Teenage angst has paid off well

The other recent twenty year anniversary on my mind has been Kurt Cobain’s death. Nirvana were the first band I truly loved. I’d enjoyed music before of course, but until Nevermind came along it had just been a diversion, a pastime, an enjoyment. Nevermind was the first time music felt more important than that to me.

For the sake of a good story, this should have happened the first time I heard it, but in reality it was initially just one of a number of albums I liked. It was, perhaps not coincidentally, only when adolescence hit that it began to assume such importance in my life. When Kurt died, I had not long turned 14,  and my fandom was at is peak. It genuinely pained me when I heard the news, but I was also annoyed that none of my friends, Nirvana fans all, seemed especially upset. It was that most teenage of complaints, that no-one felt like I did, no-one appreciated the tragedy of what happened like I did, no-one understands me!

Of course, with time came perspective, and more deaths of musicians I admired, albeit never in quite such shocking or tragic circumstances again. None of the others would ever affect me the same way, and now it is obvious to me that it was the fact of my own adolescence that caused Kurt’s death to affect me so deeply. But at the time I just felt sad and alone, and if anyone had told me that I shouldn’t be so upset at the death of someone I didn’t know, I would have been annoyed and angry, even if I couldn’t have mounted a compelling argument as to why they were wrong.

My teenage angst about this, and so many other things, now seems faintly ridiculous to me, yet I remember how real it all felt at the time. I hope that when I have my own teenagers, with their own angst,  I will to some extent remember and understand (even if the understanding of their parents may be the last thing the teenager wants).

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3 thoughts on “Teenage angst has paid off well

  1. Tim Snyder April 14, 2014 / 7:50 pm

    Unfortunately, i was too young to fully enjoy nirvana while kurt was alive, but as a teenager i listened to him constantly. he is one of my biggest heros of all-time. Have you ever read his biography, Heavier than Heaven? It is the quintessential Cobain book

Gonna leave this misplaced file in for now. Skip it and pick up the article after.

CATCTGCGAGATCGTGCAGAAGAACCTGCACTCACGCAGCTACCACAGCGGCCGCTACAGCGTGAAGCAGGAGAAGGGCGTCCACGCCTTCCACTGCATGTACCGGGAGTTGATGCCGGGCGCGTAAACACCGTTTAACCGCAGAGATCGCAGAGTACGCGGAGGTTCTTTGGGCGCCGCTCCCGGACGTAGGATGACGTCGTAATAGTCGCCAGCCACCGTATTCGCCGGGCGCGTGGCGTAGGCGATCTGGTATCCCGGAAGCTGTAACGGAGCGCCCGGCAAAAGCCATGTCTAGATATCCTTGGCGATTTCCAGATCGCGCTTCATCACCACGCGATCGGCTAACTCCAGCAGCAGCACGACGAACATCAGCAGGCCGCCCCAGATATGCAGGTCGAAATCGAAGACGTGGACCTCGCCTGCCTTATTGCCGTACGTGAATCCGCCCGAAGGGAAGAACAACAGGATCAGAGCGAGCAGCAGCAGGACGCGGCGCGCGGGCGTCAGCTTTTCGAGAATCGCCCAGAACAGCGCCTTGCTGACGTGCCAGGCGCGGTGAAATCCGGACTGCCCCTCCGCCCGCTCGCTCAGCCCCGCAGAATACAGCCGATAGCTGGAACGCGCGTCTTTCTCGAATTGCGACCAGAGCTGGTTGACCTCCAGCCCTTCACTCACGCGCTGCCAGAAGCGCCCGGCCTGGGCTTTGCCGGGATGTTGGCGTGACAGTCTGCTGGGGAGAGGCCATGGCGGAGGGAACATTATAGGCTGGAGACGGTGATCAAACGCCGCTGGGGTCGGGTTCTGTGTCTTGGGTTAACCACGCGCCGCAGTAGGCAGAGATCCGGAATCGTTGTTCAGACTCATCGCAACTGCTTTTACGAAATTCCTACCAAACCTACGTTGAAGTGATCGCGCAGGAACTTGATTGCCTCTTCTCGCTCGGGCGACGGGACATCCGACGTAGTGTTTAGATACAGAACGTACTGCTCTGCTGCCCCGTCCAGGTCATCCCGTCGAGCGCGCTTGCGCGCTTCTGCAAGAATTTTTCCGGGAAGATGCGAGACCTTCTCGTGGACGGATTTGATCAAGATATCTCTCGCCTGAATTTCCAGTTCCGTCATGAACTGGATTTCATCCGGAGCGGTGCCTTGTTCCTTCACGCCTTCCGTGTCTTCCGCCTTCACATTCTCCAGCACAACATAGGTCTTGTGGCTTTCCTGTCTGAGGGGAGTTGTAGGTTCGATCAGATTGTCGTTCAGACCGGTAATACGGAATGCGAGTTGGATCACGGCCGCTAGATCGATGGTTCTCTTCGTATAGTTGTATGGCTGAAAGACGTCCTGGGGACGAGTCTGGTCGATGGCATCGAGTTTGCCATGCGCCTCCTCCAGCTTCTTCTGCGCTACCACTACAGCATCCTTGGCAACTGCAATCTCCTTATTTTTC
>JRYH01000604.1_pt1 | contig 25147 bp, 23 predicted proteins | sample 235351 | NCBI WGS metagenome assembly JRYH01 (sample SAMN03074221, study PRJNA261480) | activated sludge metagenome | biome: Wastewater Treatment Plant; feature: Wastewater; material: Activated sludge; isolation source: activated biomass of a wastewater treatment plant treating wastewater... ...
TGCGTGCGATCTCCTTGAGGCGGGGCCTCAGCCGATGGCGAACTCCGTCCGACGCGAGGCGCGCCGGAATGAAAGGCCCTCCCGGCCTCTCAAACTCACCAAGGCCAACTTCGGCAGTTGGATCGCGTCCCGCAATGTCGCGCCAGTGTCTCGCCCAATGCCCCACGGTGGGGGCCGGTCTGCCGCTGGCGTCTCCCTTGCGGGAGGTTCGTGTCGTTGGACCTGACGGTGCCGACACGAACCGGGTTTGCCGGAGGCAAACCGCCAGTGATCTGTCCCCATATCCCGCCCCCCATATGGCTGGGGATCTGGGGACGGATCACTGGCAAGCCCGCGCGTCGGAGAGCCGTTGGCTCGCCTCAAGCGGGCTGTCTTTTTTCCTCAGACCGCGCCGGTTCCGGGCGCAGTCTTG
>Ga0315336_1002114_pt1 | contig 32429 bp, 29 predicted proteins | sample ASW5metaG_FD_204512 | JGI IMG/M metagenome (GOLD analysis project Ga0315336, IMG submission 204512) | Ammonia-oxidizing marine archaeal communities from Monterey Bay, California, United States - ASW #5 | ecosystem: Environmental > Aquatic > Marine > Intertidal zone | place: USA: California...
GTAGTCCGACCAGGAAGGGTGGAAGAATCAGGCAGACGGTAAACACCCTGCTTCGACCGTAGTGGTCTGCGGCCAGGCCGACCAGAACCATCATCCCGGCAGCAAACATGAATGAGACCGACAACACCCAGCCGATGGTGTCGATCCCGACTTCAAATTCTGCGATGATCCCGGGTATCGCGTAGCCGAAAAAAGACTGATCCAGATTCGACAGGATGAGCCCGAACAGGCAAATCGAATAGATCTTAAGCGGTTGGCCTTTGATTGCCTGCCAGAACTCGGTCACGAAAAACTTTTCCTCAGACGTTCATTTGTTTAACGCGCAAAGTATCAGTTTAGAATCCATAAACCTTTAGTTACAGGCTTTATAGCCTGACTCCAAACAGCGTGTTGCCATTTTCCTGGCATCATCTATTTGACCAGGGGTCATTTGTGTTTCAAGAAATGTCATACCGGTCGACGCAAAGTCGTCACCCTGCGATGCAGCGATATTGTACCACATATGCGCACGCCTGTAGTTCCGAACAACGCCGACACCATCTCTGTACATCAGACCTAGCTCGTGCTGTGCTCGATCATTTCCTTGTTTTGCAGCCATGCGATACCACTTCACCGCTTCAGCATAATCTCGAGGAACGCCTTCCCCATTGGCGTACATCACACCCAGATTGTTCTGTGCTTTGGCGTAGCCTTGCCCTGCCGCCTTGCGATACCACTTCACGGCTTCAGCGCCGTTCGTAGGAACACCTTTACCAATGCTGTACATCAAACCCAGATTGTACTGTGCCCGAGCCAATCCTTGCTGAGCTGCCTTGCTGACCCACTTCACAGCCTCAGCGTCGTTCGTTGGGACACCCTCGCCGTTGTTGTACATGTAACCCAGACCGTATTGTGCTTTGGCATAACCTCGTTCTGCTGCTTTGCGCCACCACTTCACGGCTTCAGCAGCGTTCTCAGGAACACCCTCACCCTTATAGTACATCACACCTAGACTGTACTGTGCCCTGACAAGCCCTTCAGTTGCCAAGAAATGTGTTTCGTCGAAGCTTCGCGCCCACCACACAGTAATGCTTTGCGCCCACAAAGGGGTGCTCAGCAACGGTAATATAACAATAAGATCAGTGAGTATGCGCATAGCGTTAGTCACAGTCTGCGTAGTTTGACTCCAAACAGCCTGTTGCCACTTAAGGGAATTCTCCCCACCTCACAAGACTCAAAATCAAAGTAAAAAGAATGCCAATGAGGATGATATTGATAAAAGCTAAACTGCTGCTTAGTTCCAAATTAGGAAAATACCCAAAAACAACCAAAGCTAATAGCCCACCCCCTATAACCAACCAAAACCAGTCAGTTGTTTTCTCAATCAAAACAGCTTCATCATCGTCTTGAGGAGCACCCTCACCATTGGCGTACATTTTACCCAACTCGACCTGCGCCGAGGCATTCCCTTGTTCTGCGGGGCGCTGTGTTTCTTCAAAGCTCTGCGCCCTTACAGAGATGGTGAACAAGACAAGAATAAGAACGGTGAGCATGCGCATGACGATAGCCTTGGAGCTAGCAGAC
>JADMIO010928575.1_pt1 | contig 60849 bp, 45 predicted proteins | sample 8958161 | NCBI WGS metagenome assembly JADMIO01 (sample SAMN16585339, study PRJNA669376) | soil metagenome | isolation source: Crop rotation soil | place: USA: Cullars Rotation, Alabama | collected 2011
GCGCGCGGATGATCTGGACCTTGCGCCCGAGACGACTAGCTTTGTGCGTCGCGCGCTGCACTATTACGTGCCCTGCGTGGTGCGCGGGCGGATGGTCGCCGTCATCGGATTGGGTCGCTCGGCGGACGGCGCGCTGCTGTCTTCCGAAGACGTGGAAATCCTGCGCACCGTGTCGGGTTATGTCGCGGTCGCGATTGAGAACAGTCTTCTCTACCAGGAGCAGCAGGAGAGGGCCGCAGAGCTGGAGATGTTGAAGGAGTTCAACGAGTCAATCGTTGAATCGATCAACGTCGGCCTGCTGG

• amethyst3704 April 15, 2014 / 7:47 am

      I haven’t read ‘Heavier than Heaven’ actually. I’ve read Michael Azerrad’s ‘Come As You Are’, which was about Nirvana rather than Kurt specifically, but was mainly focused on Kurt. I found it a decent read, but not especially insightful.

      How would you describe ‘Heavier than Heaven’? Is it more about the music or Kurt as a person? And is it from the perspective of a fan or more journalistic?

      My biggest regret with regards to Nirvana is that I never got to see them live, as I didn’t really start going to shows until 1995. My old boss who is a few years older than me saw them in a small venue in 1990 I think and said it was an amazing experience.

      • Tim Snyder April 15, 2014 / 1:05 pm

        Heavier than Heaven covers both Kurt personally and as a musician. The author (Charles Cross) also wrote a very popular Jimi Hendrix bio called, A Room Full of Mirrors. I would say that his style is journalistic, but he is such a great writer that it feels like you are reading a beautifully crafted narrative.

        I can only imagine how great it was to see them live an in person. I always watch old footage, but that can only capture so much. Their performances were all fill with such primitive, dirty energy. Which is exactly what I would want from a show.

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